Moloto's is one of seven households in a tiny village taking on Anglo Platinum, a $27 billion mining firm armed with seismic studies, teams of lawyers and assurances that local communities are "key stakeholders". In the South Africa of old, hers might have been a straightforward hard-luck story. Nowadays, things aren't so simple.
In November, in what may prove a landmark ruling, the country's highest court ruled in favour of a different group of villagers who had objected to a platinum company with prospecting rights on their land.
That decision was the latest in a series of shifts -- legal, government and social -- designed to redress past injustices against South Africa's black majority. Perhaps no industry more feels the heat than mining, which is still dominated by whites and still brings in billions of dollars a year.
South Africa has the world's largest gold reserves and 90 percent of its platinum, but the days when its mining houses ruled the roost are fading. While commodity prices have boomed over the past decade, mining investment in the world's fifth-biggest mining economy has stagnated and the sector is shrinking.
Poor power supplies and infrastructure have long been a problem; of growing concern is the political climate, which now includes radical elements in the ruling African National Congress (ANC) calling for outright nationalisation of mining firms.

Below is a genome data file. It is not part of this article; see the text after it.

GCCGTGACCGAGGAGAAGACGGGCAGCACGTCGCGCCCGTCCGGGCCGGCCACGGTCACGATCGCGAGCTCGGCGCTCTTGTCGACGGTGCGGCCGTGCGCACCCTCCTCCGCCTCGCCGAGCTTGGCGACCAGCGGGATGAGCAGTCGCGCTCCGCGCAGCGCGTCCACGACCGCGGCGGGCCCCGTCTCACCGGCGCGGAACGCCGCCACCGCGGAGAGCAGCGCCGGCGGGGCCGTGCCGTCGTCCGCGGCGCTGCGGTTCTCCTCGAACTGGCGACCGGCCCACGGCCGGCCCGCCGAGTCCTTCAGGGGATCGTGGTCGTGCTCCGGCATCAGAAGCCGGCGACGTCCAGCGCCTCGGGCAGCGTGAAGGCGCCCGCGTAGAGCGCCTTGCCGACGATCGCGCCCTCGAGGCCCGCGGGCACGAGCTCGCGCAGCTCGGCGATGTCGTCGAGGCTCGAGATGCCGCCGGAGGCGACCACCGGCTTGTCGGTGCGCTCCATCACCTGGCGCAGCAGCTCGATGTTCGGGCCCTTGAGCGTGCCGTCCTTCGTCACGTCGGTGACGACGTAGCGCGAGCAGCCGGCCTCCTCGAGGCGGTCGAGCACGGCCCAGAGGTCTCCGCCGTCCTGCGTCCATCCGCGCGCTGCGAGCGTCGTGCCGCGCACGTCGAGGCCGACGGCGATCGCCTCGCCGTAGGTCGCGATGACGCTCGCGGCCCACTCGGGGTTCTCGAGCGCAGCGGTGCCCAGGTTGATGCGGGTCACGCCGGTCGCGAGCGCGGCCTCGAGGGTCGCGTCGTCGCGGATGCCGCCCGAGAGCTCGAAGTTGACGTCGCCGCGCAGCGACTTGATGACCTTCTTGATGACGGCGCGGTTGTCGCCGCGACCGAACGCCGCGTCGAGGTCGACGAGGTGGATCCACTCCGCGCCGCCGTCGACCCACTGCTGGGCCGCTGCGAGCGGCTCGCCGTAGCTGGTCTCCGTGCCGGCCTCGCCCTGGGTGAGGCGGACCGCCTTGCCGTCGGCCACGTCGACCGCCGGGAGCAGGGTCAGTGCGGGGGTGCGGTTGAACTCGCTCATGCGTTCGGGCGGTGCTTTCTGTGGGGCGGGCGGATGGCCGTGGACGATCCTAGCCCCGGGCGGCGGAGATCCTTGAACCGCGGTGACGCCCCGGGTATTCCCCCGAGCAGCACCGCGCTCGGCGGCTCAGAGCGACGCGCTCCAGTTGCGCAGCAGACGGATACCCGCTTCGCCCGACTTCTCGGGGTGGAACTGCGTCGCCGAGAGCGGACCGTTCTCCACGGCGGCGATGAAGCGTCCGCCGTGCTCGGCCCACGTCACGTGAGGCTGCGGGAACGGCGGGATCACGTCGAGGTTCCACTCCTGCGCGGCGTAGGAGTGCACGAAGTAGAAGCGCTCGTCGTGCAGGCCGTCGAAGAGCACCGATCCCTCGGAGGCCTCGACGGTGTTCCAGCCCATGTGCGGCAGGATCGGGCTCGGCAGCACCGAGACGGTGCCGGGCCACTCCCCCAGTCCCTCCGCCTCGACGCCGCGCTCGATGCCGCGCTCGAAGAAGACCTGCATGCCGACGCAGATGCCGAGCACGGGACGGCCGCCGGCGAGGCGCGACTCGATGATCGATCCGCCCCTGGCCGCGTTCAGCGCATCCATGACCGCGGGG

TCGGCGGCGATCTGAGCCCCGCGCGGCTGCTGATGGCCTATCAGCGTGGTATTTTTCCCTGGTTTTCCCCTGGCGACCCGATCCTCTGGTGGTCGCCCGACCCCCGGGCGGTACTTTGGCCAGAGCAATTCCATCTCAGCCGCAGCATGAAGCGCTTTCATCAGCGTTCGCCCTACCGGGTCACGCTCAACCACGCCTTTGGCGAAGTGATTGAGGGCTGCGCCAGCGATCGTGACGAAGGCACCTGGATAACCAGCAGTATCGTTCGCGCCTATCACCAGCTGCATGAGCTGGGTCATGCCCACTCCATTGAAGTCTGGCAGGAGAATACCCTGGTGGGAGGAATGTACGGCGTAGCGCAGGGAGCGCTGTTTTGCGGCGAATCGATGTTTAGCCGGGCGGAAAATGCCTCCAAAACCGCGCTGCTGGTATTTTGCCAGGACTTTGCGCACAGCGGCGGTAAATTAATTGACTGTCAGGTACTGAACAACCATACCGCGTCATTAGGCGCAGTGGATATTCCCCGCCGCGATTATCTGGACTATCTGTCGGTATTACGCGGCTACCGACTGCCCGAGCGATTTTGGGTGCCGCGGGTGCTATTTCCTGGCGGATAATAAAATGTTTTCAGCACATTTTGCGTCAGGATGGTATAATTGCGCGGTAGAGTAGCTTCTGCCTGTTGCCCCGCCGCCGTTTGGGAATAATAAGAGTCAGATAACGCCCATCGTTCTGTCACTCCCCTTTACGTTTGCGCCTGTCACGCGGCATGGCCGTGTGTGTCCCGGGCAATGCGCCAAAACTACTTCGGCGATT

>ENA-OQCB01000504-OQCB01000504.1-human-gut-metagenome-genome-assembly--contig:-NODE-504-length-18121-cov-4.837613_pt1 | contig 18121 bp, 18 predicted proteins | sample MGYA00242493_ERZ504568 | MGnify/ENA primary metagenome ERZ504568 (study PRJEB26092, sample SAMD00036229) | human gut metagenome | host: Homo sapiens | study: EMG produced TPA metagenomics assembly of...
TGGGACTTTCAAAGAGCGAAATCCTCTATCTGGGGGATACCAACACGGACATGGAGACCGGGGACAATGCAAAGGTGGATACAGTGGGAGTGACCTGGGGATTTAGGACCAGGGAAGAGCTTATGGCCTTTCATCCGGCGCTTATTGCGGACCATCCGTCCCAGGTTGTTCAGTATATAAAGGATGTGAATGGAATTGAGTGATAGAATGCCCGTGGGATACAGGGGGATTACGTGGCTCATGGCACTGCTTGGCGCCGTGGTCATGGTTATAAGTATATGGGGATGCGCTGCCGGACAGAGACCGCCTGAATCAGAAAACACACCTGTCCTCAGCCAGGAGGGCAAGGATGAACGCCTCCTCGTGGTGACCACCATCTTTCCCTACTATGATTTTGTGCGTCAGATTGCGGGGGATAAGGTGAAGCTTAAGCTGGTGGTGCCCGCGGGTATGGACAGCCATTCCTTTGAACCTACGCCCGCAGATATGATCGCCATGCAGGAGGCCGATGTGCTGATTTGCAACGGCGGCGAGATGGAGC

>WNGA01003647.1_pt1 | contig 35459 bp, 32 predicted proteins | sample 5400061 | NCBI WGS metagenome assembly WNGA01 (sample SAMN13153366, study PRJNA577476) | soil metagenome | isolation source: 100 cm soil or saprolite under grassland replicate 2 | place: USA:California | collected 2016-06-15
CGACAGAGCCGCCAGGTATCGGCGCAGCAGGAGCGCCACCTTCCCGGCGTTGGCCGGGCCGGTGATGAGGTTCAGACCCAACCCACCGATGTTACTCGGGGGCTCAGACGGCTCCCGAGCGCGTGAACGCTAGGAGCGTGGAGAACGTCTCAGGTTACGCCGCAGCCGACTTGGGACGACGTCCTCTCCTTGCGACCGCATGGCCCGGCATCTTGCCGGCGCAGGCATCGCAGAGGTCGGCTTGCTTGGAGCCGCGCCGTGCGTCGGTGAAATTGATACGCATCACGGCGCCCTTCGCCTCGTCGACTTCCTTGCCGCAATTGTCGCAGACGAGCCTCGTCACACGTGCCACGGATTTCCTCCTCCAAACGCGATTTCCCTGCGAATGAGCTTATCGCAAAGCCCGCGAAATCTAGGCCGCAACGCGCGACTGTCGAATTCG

"At first glance, South Africa should be well-placed to take advantage of high commodity prices," said Kevin Lings, an economist at Johannesburg-based fund manager Stanlib. "But the power, the infrastructure and the policy -- when you sit around a boardroom table looking at project proposals, those are big issues."
Part of the slide is the natural consequence of age.
For a glimpse of the past wealth and power of South African mining -- not to mention its inequality -- head for downtown Johannesburg, a city of towering brownstones built literally on gold and the sweat of artificially cheap black labour during 120 years of white domination.
At its heart sits the imposing Rand Club, built at the end of the 19th century as a watering-hole for early "Rand Lords" such as De Beers founder Cecil Rhodes, who is said to have played billiards with diamonds in its cavernous cellars. Over the years, its bar and reading room served as the de facto seat of power. With the advent of democratic rule in 1994, though, it lost its clout at a stroke and mining became an industry for the benefit all South Africans, not just the privileged few.